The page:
Once your heart rate is up, you’ll have another injection of the radiotracer and then have the final series of images. The first images taken with the radiotracer, allows the radiologist to see your circulatory system at rest. The second images show areas where your blood isn’t flowing freely during exertion and easily compared.
Then you get dressed and off you go! Drink plenty of fluids to help your body flush out the radiotracer.

I’m posting a link to the Mayo Clinic website that explains about the procedure. I’d like you to take your time and read through the entire article. It gives a great explanation as to why the test is done and what to expect during the procedure.
https://www.mayoclinic.org/tests-procedures/nuclear-stress-test/about/pac-20385231
Also, you are never alone! There are technicians and a nurse present at all times who are fully capable of responding ‘in a heartbeat’…pun in tended. ☺️
Does this help a little to allay your fears? And will you both let me know how you faired after the tests?

Jump to this post

Lori, thank you for your post. My biggest concern about the scan comes from this note in the Lexiscan prescribing information: "Do not administer LEXISCAN to patients with:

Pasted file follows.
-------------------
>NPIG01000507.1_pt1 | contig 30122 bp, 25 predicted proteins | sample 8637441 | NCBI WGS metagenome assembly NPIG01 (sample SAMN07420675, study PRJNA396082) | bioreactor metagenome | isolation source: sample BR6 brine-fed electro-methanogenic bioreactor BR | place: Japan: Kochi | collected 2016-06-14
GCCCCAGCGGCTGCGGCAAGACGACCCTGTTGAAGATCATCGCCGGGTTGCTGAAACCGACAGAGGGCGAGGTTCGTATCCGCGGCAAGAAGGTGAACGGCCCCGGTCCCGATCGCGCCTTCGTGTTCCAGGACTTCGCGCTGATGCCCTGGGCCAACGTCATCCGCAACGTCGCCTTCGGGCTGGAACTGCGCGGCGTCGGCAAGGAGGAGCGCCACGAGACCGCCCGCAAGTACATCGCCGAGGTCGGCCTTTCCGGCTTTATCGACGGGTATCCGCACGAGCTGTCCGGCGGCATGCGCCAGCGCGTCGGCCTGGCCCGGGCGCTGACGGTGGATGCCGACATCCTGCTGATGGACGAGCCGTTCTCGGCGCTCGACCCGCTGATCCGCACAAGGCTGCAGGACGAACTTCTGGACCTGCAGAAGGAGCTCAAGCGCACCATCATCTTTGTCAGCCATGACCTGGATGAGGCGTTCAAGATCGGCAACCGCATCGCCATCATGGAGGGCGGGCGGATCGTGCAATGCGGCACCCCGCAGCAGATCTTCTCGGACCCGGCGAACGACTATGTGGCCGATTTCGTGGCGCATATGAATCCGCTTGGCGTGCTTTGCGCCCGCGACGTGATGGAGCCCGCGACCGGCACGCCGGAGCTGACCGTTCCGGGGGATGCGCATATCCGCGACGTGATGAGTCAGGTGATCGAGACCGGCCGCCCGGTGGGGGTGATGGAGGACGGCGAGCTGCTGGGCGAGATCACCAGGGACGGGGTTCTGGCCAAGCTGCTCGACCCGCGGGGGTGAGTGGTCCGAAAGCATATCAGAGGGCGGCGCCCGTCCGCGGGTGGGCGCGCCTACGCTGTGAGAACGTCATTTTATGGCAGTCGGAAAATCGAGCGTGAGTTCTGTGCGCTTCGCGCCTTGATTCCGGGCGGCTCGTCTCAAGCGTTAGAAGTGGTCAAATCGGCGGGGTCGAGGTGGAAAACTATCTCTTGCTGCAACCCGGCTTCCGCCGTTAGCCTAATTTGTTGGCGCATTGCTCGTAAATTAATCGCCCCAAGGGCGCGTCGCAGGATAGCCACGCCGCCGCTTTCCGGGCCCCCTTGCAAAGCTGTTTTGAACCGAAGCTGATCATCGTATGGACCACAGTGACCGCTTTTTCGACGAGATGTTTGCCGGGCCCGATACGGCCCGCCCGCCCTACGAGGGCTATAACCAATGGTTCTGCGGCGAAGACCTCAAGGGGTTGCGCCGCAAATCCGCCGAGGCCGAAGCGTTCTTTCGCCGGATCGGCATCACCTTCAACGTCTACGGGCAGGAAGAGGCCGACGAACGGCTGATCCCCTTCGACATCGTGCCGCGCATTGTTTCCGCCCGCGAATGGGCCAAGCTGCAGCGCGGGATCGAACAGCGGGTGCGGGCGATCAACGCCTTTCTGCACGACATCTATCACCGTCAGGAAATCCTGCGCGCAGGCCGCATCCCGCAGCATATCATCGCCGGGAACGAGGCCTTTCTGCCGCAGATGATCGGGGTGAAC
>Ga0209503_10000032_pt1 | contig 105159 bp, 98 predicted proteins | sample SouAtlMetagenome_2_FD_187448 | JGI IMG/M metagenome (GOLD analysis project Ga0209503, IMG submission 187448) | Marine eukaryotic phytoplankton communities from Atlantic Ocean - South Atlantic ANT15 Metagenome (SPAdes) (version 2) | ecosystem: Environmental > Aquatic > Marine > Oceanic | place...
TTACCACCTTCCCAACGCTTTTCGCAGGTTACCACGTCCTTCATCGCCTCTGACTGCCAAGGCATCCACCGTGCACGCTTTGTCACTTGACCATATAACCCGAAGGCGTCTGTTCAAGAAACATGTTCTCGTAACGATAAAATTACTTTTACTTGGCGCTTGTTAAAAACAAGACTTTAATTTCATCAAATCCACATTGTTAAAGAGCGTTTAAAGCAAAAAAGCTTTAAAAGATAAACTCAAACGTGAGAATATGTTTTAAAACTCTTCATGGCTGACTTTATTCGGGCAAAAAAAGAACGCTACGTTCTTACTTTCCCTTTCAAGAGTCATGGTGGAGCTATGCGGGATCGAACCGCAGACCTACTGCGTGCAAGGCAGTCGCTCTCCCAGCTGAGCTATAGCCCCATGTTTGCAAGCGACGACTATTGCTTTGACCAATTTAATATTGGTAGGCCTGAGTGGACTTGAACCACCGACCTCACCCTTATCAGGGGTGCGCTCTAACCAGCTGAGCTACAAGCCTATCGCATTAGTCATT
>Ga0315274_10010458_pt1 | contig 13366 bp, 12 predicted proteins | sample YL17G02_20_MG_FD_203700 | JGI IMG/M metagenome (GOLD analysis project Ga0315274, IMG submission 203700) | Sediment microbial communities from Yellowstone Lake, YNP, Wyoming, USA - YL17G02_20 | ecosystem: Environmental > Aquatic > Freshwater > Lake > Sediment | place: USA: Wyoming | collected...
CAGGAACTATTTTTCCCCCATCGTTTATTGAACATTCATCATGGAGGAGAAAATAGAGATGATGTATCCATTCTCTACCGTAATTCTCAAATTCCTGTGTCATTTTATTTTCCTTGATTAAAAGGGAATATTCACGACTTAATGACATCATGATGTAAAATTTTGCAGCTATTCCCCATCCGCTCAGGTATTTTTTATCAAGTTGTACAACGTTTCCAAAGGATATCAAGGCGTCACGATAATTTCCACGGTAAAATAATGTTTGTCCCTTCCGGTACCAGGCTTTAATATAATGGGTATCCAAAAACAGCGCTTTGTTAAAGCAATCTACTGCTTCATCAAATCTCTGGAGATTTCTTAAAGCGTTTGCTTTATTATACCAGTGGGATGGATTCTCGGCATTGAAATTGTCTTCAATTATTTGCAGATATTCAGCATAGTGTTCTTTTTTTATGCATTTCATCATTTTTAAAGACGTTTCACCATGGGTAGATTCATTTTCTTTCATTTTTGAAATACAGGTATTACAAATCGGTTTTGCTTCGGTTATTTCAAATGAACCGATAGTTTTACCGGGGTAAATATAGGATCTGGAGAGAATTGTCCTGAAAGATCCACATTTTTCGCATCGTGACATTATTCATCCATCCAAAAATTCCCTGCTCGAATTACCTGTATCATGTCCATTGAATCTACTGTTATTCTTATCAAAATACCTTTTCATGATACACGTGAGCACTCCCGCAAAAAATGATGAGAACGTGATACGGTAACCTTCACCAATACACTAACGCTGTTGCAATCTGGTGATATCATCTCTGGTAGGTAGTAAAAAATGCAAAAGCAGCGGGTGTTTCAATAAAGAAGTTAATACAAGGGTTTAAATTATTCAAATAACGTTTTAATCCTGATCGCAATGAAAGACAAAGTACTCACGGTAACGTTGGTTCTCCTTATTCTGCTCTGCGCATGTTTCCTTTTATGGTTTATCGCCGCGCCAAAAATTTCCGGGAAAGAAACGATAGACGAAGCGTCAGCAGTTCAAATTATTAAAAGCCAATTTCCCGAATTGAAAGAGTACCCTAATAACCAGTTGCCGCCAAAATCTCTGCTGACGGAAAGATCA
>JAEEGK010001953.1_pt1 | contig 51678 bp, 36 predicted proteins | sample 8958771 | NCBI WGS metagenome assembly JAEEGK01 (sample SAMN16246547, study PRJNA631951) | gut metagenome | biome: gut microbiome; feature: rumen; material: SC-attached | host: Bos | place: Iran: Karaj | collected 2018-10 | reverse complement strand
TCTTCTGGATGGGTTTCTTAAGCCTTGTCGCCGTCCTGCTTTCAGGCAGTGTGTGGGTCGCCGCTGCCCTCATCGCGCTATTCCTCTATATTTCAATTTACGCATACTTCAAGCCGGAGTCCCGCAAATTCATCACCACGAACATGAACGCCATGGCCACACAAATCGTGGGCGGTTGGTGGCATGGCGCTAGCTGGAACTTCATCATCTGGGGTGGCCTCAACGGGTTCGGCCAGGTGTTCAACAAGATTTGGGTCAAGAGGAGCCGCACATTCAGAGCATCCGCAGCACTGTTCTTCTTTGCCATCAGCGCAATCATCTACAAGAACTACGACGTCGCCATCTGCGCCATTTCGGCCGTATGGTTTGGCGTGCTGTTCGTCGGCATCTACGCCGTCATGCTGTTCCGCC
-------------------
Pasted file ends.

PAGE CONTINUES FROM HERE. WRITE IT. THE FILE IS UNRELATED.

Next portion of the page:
• Second- or third-degree AV block, or
• sinus node dysfunction
unless these patients have a functioning artificial pacemaker [see Warnings and Precautions (5.2)]"

I don't know if I have sinus node dysfunction or not. My doctor told me this was something that would be determined by the scan. But maybe there is some other test that should be performed first?

I should mention that I live in an area classified as "medically under-served." The cardiologists' reception room is almost always standing room only. I think the doctors are doing the best they can with an overwhelming patient load. Still, it is unsettling to be told, "Call if you have any questions," when voice mail may or may not produce a response.

REPLY
Please sign in or register to post a reply.
  Request Appointment